AWOoooo-ly Fiber Workshop
( A Wooly Fiber workshop) + Book Signing
Saturday, June 26 10am-2pm
In-person at The Center for Maine Craft
Virtually via Facebook
Join us anytime between 10am-2pm – we’ll be hosting Lucky Platt (aka Dorothy Macdonald) former MCA program manager and author-illustrator of the new picture book Imagine a Wolf (Page Street Kids 2021) and fiber artist Lynn Whiting of Whiting Works.
At 11am and 1pm, join us at the Center or virtually via Facebook Live (Like the Maine Crafts Association here to watch) for a conversation about the materials and processes of spinning yarn, including hand dying with natural dyes and the unique qualities of alpaca fiber. Lynn will be working at her spinning wheel, and Lucky will introduce the title character of her book – a magical Wolf who has a special connection with fiber arts. Lucky will also be signing books between 10am-2pm, and can provide free personalized bookplates and book goodies for anyone – visit https://www.luckyplatt.com/shop/p/bookplates to order yours today!
About the Book
Imagine a Wolf
By Lucky Platt
Ages 4 to 8
The tale of a wolf who struggles with being stereotyped as a villain, even in their own fractured fable.
What do you see when you imagine a wolf?
Sharp, pointy teeth?
Big, hungry eyes?
A soft sweater and a friendly smile?
Wait a minute!
The wolf in this story would rather knit than huff, puff, or blow anyone’s house down. But that doesn’t stop the townsfolk from crying wolf anyway. What’s a kind-hearted wolf to do when everyone keeps running and screaming at “Hello?” It’s time to show the world that this wolf is the furthest thing from Big and Bad.
This beautifully illustrated fable engages readers directly, reminding them to challenge expectations.
Visual artist and author-illustrator Lucky Platt creates children’s picture books, life size bear paintings, mixed media animations, relief prints, paper sculptures and more delights in her lakeside home studio in rural Maine, where she lives with her husband James Macdonald (a woodworker, luthier and marquetry artist) and a teenage border terrier. Lucky works with a range of traditional art mediums – oil paint, ink, gouache, graphite, colored pencil – in eclectic combinations.
Lucky has presented art and writing workshops for children and adults through the Maine Crafts Association, Schoodic Arts for All, the Maine Arts Commission, Rockland Public Library and Maine Media Workshops & College. Her stories explore themes of resilience, healing, positive self expression and inclusion. She has shown her work in galleries and non-traditional art spaces in Maine, New York, Pennsylvania and Madrid, Spain.
Lucky grew up in northeast PA and studied painting, drawing and printmaking at Vassar College, the School of the Art Institute of Chicago, and Complutense City University of Madrid. She is committed to enriching her craft, and has participated in workshops with Maine Women Writers’ Collection, Anderson Ranch Arts Center, Farnsworth Art Museum, Society of Visual Storytelling, SCBWI, and Haystack Mountain School of Crafts, among others.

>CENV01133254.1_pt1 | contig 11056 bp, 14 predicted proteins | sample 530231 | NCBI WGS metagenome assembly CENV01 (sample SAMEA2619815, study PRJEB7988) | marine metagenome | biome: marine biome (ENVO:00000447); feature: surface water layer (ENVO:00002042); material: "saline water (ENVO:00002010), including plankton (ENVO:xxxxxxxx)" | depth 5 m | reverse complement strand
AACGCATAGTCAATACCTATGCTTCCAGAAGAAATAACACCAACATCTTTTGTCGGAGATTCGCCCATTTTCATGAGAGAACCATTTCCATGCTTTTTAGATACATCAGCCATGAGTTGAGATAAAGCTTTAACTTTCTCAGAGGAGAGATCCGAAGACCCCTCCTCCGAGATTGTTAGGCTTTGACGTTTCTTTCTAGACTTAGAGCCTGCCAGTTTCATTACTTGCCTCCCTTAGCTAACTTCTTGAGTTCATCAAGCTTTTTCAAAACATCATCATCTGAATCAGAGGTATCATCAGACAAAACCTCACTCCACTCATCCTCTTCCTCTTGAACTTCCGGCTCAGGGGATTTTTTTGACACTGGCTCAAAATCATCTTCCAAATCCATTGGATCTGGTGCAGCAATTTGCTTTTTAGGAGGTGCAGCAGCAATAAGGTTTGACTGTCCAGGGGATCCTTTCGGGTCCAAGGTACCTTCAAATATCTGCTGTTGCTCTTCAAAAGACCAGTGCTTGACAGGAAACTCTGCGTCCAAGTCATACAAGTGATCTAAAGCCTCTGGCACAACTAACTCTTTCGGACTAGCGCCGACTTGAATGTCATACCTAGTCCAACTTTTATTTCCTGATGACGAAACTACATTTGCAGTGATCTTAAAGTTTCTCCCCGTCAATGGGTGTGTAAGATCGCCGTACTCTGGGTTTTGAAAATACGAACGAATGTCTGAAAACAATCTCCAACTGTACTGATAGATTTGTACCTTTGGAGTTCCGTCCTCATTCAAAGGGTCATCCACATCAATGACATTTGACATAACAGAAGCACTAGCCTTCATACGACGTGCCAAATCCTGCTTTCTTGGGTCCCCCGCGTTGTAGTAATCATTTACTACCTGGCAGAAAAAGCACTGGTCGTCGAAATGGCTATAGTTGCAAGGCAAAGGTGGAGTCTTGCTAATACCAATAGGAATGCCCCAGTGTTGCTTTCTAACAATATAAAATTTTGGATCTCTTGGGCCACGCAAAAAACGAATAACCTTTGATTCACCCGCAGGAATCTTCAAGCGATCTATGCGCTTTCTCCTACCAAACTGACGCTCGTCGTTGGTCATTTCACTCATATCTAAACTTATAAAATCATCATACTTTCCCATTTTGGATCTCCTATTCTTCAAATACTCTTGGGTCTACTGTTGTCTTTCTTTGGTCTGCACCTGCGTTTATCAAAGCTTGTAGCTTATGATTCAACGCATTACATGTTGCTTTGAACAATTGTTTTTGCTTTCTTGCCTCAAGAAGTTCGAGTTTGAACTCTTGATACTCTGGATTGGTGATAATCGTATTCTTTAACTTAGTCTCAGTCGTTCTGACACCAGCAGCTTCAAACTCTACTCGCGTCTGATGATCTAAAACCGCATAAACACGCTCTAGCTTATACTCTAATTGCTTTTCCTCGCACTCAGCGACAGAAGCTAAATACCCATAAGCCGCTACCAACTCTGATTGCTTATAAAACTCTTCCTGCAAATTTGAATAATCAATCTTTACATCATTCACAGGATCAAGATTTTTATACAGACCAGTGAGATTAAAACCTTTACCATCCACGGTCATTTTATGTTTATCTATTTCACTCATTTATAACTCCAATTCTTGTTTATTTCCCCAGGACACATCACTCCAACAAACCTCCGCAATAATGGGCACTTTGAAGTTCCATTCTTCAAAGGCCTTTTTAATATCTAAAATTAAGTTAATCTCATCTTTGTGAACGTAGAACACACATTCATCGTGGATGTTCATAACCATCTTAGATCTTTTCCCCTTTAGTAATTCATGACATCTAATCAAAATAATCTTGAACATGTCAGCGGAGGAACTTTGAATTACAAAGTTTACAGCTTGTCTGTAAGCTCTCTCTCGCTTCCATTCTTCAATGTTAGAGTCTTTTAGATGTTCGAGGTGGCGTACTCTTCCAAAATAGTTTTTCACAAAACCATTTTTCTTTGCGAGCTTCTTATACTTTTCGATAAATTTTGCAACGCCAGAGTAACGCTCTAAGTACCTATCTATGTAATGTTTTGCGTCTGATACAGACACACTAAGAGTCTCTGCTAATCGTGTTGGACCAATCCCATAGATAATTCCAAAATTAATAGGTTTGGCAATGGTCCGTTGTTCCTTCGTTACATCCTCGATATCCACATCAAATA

In 2020, she left her work as program manager for Maine Crafts Association to become a full time writer and illustrator. Her first picture book, Imagine a Wolf (Page Street Kids) debuted January 12, 2021 and is available almost anywhere books are sold in the US. AHHHooooOOOO!
Lucky is a two-time recipient of an Individual Artist Project Grant from the Maine Arts Commission (2016, 2020), a two-time recipient of an Anderson Ranch Art Center scholarship (2019, 2020), and a recipient of an Ox-Bow Artists’ Residency scholarship for printmaking (2004). She is a founding board member of the Unity Public Library and a proud and active member Maine Writers & Publishers Alliance, Maine Crafts Association, Society of Children’s Book Writers and Illustrators, Center for Maine Contemporary Art, Julie Hedlund’s 12×12 Picture Book Challenge, and Pittsfield Public Library.
Lynn Whiting is a fiber artist living in and creating her handmade products in Standish, Maine. She has four alpacas and two cashmere goats. The alpacas are sheared once a year, while the goats get brushed when they shed their undercoat in the spring. Then the fiber is hand washed, dyed, carded, and spun into yarn. The fiber from her animals creates lovely, soft, versatile yarn. Lynn has also worked with and spun with other animal fibers, though most of her products are made with 100% alpaca. She also weaves and crochets with the handspun yarn to make a variety of products including scarves, cowls, hats, wall hangings, and hand warmers. Lynn does all her own dyeing; using predominately natural dyes to bring the yarns and resulting creations to life. She finds that one of the many joys of working with fiber is that you can take it everywhere and it is so versatile. Lynn has a fine arts degree from Virginia Commonwealth University with a focus on Ceramics and Art History.